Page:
The Arctic Vision of the EU by Josep Borrell & Virginijus Sinkevičius

The Arctic faces serious, even existential challenges, including climate change. The European Union stands ready to step up and modernize its engagement to help ensure that collaborative approaches to address these issues outweigh potentially damaging strategic competition.

BRUSSELS – The Arctic is changing rapidly due to the impact of global warming, increasing competition for resources and geopolitical rivalries. Regarding the future of the region, the European Union has both interests to defend and a significant contribution to make. We intend to intensify our engagement there through climate action, international cooperation, sustainable economic development and putting people first.

The European Green Agreement will make Europe the first climate neutral continent by 2050, and our legally binding commitment to reduce greenhouse gas emissions by 55% by 2030 sets a global benchmark. The Green Deal and the EU’s new approach to fostering a sustainable blue economy are at the heart of the Union’s Arctic strategy. Among our main proposals are a call to keep oil, gas and coal in the ground, including in arctic regions, and the establishment of a permanent European presence in Greenland.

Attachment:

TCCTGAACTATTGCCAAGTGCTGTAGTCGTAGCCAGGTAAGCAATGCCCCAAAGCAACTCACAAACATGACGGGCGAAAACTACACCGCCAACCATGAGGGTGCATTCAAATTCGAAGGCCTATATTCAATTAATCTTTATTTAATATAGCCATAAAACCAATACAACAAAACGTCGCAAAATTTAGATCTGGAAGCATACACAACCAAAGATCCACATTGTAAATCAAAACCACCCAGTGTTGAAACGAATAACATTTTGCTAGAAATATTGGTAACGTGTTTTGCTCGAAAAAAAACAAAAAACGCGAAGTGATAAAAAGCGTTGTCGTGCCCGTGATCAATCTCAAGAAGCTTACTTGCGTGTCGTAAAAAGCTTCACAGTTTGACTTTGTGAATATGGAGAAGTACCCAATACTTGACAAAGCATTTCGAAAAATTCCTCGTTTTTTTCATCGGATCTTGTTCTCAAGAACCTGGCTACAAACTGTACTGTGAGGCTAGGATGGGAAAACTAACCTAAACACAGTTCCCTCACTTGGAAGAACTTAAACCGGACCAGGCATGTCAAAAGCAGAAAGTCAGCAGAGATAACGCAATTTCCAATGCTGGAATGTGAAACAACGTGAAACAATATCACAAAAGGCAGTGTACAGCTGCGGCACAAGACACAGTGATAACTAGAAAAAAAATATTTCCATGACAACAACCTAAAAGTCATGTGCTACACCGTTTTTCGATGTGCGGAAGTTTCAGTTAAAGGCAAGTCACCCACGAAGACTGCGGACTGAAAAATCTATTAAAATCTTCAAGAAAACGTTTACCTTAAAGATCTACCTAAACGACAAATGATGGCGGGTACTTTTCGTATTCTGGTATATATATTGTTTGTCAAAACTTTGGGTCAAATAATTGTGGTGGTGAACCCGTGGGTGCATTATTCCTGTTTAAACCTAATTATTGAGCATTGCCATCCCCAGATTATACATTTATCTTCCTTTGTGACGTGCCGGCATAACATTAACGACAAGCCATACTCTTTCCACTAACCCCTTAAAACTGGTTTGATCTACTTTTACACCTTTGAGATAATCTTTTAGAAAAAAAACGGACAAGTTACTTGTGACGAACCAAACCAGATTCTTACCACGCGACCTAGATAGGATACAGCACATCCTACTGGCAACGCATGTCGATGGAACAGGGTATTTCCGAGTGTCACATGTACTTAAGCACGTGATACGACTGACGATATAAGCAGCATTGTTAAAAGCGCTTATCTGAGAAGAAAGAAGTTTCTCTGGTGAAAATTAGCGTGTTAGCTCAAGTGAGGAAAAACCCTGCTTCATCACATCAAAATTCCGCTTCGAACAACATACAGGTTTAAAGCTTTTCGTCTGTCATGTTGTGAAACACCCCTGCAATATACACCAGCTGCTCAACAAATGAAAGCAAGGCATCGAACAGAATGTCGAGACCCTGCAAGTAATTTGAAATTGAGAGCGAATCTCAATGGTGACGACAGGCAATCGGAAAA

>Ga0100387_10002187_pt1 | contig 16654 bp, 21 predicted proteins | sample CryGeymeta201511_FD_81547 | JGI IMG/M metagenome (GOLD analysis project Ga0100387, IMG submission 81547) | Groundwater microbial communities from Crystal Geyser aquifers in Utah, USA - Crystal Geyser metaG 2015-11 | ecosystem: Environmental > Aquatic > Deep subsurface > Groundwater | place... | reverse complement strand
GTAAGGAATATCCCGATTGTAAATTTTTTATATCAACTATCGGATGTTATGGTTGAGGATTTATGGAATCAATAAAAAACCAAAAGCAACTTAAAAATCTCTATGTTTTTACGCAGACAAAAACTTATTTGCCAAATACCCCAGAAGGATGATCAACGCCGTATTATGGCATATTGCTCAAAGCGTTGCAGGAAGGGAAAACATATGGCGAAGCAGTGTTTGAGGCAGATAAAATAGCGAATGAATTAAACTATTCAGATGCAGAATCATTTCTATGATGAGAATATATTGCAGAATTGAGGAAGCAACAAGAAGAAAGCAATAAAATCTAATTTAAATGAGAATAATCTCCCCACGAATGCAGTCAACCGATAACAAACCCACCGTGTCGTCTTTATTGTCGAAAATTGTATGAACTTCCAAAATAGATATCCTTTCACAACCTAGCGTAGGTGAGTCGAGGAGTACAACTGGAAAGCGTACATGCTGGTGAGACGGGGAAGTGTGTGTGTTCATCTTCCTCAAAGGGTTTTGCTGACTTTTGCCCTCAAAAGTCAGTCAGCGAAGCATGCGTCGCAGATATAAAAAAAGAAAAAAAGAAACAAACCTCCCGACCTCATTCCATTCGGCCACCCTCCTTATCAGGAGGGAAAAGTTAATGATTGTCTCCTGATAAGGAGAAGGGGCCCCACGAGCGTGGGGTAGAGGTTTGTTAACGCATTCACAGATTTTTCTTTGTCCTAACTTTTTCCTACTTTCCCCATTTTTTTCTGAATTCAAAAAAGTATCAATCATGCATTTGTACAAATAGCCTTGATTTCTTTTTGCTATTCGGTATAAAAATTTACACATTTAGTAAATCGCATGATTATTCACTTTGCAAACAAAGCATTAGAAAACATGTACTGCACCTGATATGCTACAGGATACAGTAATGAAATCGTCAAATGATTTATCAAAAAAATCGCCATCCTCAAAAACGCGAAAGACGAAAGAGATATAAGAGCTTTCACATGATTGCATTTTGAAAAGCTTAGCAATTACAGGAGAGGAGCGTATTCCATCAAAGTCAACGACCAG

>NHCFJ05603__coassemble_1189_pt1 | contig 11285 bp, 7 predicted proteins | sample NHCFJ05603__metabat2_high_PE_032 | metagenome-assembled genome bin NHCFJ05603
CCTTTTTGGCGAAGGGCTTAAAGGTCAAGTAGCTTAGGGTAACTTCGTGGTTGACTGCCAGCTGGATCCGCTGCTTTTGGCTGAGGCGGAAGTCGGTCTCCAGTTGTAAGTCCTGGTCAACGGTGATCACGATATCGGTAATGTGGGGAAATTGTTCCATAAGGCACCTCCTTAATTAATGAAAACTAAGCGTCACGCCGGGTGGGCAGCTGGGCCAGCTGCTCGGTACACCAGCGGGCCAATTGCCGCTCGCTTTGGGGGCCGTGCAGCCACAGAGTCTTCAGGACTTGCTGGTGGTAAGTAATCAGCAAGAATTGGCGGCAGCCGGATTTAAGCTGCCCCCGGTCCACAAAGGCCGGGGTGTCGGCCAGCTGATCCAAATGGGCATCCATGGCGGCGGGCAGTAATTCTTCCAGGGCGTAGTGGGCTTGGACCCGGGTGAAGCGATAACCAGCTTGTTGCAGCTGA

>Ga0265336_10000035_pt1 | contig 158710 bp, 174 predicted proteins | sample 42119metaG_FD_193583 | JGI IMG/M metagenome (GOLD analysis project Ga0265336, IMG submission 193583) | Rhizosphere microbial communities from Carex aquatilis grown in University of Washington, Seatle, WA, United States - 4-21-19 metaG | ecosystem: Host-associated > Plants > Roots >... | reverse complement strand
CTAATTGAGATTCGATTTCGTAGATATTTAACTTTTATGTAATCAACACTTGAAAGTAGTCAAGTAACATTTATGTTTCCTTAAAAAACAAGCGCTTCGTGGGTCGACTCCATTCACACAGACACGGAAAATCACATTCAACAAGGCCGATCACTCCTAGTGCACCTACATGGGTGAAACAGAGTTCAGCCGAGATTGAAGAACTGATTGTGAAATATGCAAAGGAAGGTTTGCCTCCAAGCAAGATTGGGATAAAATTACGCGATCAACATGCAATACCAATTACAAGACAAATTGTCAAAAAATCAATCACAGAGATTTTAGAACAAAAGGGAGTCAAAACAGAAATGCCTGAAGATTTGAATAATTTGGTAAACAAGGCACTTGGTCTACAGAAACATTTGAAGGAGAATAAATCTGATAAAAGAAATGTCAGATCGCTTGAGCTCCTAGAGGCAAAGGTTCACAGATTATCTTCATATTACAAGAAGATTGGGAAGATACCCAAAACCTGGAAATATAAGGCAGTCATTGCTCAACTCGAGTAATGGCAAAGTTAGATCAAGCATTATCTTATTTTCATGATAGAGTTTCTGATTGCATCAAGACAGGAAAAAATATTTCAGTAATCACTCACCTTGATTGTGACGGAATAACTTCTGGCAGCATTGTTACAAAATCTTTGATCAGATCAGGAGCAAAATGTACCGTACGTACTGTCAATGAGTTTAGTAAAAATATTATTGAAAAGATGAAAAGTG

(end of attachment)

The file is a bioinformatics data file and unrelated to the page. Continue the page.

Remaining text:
This task could not be more urgent. Climate change is on everyone’s mind, but it’s happening more than twice as fast in the Arctic as elsewhere. Some of the region’s coastal stretches will soon become ice-free during the summers – and possibly during the winters, too. Melting ice and thawing permafrost release large amounts of methane, further accelerating global warming, while rising sea levels increasingly threaten coastal communities around the world. The August 2021 report of the United Nations Intergovernmental Panel on Climate Change highlighted that human actions are at the root of these developments.

Already, the melting arctic ice is opening up shipping routes and facilitating access to oil, gas and minerals, some of which serve as key inputs to help meet the growing global demand for innovative technological products. It’s no wonder then that the Arctic is increasingly crowded, with a growing number of actors expanding their engagement. Increasingly, the kind of strategic competition that is so prevalent elsewhere in the world is now also shaping the Arctic landscape.

China, for example, has described itself as a “near Arctic state” and has added a “Polar Silk Road” to its transnational Belt and Road initiative. It is investing heavily in Russian liquefied natural gas fields and is considering shorter shipping routes. Russia, meanwhile, is building heavy icebreakers and considering the Northern Sea Route to increase domestic and international shipping, as well as to rebuild military capabilities in the region that had fallen into disuse since the end of the war. cold.